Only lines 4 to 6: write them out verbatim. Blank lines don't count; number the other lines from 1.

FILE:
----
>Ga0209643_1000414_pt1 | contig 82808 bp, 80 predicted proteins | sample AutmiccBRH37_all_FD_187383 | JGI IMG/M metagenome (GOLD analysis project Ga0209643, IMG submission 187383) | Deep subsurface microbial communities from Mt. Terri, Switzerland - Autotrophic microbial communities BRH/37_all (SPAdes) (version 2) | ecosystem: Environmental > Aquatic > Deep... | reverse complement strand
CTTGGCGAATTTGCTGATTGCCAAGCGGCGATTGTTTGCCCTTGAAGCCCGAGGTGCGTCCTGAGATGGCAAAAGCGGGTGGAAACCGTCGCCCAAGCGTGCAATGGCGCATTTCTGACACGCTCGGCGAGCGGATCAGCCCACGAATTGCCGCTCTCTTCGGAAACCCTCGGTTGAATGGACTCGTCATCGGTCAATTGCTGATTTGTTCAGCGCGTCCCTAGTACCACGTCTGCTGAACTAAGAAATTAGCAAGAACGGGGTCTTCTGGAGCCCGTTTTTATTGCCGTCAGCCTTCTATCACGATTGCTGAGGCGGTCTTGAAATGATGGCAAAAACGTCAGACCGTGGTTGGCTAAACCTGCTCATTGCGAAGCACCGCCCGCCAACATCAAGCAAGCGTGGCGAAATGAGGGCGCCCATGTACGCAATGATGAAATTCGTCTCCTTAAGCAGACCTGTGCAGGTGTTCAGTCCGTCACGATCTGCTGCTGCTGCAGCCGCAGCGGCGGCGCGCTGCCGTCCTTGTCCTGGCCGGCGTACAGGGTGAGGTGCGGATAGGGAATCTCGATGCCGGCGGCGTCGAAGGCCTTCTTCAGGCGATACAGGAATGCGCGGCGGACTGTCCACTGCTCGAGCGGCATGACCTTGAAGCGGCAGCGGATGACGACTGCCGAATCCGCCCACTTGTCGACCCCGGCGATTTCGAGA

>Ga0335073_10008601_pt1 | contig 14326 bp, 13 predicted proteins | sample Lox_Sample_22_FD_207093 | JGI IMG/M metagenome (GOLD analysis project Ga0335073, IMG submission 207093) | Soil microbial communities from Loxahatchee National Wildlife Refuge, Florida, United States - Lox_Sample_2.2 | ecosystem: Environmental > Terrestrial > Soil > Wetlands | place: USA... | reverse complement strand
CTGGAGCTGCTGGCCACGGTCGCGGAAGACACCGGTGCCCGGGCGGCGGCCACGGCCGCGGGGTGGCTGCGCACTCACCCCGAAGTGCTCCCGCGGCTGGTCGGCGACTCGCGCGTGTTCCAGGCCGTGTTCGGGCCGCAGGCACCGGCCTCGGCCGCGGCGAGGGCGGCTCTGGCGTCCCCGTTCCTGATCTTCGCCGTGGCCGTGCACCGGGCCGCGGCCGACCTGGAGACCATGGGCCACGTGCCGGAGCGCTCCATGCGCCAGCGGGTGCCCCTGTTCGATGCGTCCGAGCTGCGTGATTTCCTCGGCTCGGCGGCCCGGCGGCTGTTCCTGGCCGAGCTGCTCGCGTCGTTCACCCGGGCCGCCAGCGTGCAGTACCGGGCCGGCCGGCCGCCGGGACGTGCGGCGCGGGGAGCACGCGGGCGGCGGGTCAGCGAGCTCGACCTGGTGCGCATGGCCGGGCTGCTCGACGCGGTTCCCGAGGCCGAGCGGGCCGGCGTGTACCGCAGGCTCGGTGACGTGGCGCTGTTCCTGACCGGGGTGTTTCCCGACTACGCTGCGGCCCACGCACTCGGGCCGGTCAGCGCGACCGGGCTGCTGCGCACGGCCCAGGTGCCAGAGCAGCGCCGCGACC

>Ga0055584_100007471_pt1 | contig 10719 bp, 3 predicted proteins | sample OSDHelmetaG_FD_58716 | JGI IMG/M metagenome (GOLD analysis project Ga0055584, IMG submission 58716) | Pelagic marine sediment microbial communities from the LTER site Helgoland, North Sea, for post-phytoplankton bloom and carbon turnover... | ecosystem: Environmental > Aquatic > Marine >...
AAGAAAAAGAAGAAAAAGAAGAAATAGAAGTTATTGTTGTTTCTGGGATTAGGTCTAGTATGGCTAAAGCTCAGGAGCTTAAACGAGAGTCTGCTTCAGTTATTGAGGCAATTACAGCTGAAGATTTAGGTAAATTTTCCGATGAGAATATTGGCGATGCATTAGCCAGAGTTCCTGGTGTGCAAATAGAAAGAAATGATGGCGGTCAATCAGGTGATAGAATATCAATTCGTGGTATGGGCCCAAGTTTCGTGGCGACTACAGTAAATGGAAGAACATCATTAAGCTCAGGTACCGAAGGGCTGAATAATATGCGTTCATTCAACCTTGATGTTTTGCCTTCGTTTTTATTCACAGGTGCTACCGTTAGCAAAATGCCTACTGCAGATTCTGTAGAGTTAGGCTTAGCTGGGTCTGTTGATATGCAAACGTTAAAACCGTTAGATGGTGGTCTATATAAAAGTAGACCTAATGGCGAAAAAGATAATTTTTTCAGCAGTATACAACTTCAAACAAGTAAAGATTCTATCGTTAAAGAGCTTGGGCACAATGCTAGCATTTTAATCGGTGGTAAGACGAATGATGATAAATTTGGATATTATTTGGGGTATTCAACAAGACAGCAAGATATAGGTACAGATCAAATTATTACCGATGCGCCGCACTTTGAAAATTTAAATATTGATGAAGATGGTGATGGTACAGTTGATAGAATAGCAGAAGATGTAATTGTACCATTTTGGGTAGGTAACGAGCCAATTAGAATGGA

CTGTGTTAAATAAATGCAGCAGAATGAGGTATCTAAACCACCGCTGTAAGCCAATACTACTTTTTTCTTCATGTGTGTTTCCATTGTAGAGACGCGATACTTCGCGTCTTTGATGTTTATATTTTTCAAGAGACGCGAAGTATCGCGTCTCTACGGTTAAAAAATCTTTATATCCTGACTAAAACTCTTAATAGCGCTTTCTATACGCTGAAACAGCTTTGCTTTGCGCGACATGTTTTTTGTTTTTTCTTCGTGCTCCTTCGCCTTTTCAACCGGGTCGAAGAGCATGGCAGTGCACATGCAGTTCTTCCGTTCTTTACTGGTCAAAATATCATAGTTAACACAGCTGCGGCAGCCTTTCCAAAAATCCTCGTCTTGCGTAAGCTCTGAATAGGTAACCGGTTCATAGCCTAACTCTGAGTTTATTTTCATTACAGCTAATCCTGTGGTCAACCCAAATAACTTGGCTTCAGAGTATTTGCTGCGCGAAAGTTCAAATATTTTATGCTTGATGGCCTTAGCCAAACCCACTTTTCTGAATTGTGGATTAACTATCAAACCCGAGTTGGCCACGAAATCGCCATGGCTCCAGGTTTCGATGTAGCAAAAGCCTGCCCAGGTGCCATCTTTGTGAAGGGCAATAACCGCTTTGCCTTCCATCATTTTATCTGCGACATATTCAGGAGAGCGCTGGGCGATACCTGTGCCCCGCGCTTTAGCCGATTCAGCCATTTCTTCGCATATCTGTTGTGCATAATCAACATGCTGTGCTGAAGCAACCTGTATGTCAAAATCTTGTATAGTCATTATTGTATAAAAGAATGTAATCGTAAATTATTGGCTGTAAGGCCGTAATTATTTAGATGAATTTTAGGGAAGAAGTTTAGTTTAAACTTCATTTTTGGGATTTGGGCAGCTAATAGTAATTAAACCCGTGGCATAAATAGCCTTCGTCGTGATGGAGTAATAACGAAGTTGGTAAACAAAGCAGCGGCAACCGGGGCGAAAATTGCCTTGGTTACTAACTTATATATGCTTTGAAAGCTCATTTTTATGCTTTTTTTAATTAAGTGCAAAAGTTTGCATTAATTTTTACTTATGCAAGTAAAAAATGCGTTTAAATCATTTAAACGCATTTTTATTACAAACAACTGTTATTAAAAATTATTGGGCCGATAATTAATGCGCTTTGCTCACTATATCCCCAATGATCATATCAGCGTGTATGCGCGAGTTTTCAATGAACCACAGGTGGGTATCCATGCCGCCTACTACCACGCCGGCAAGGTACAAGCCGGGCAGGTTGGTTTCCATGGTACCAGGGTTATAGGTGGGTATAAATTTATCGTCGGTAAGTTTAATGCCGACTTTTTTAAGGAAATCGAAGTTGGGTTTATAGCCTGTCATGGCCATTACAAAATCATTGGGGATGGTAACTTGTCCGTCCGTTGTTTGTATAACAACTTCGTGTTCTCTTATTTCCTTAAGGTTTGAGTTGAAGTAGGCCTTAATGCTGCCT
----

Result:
CTGGAGCTGCTGGCCACGGTCGCGGAAGACACCGGTGCCCGGGCGGCGGCCACGGCCGCGGGGTGGCTGCGCACTCACCCCGAAGTGCTCCCGCGGCTGGTCGGCGACTCGCGCGTGTTCCAGGCCGTGTTCGGGCCGCAGGCACCGGCCTCGGCCGCGGCGAGGGCGGCTCTGGCGTCCCCGTTCCTGATCTTCGCCGTGGCCGTGCACCGGGCCGCGGCCGACCTGGAGACCATGGGCCACGTGCCGGAGCGCTCCATGCGCCAGCGGGTGCCCCTGTTCGATGCGTCCGAGCTGCGTGATTTCCTCGGCTCGGCGGCCCGGCGGCTGTTCCTGGCCGAGCTGCTCGCGTCGTTCACCCGGGCCGCCAGCGTGCAGTACCGGGCCGGCCGGCCGCCGGGACGTGCGGCGCGGGGAGCACGCGGGCGGCGGGTCAGCGAGCTCGACCTGGTGCGCATGGCCGGGCTGCTCGACGCGGTTCCCGAGGCCGAGCGGGCCGGCGTGTACCGCAGGCTCGGTGACGTGGCGCTGTTCCTGACCGGGGTGTTTCCCGACTACGCTGCGGCCCACGCACTCGGGCCGGTCAGCGCGACCGGGCTGCTGCGCACGGCCCAGGTGCCAGAGCAGCGCCGCGACC

>Ga0055584_100007471_pt1 | contig 10719 bp, 3 predicted proteins | sample OSDHelmetaG_FD_58716 | JGI IMG/M metagenome (GOLD analysis project Ga0055584, IMG submission 58716) | Pelagic marine sediment microbial communities from the LTER site Helgoland, North Sea, for post-phytoplankton bloom and carbon turnover... | ecosystem: Environmental > Aquatic > Marine >...
AAGAAAAAGAAGAAAAAGAAGAAATAGAAGTTATTGTTGTTTCTGGGATTAGGTCTAGTATGGCTAAAGCTCAGGAGCTTAAACGAGAGTCTGCTTCAGTTATTGAGGCAATTACAGCTGAAGATTTAGGTAAATTTTCCGATGAGAATATTGGCGATGCATTAGCCAGAGTTCCTGGTGTGCAAATAGAAAGAAATGATGGCGGTCAATCAGGTGATAGAATATCAATTCGTGGTATGGGCCCAAGTTTCGTGGCGACTACAGTAAATGGAAGAACATCATTAAGCTCAGGTACCGAAGGGCTGAATAATATGCGTTCATTCAACCTTGATGTTTTGCCTTCGTTTTTATTCACAGGTGCTACCGTTAGCAAAATGCCTACTGCAGATTCTGTAGAGTTAGGCTTAGCTGGGTCTGTTGATATGCAAACGTTAAAACCGTTAGATGGTGGTCTATATAAAAGTAGACCTAATGGCGAAAAAGATAATTTTTTCAGCAGTATACAACTTCAAACAAGTAAAGATTCTATCGTTAAAGAGCTTGGGCACAATGCTAGCATTTTAATCGGTGGTAAGACGAATGATGATAAATTTGGATATTATTTGGGGTATTCAACAAGACAGCAAGATATAGGTACAGATCAAATTATTACCGATGCGCCGCACTTTGAAAATTTAAATATTGATGAAGATGGTGATGGTACAGTTGATAGAATAGCAGAAGATGTAATTGTACCATTTTGGGTAGGTAACGAGCCAATTAGAATGGA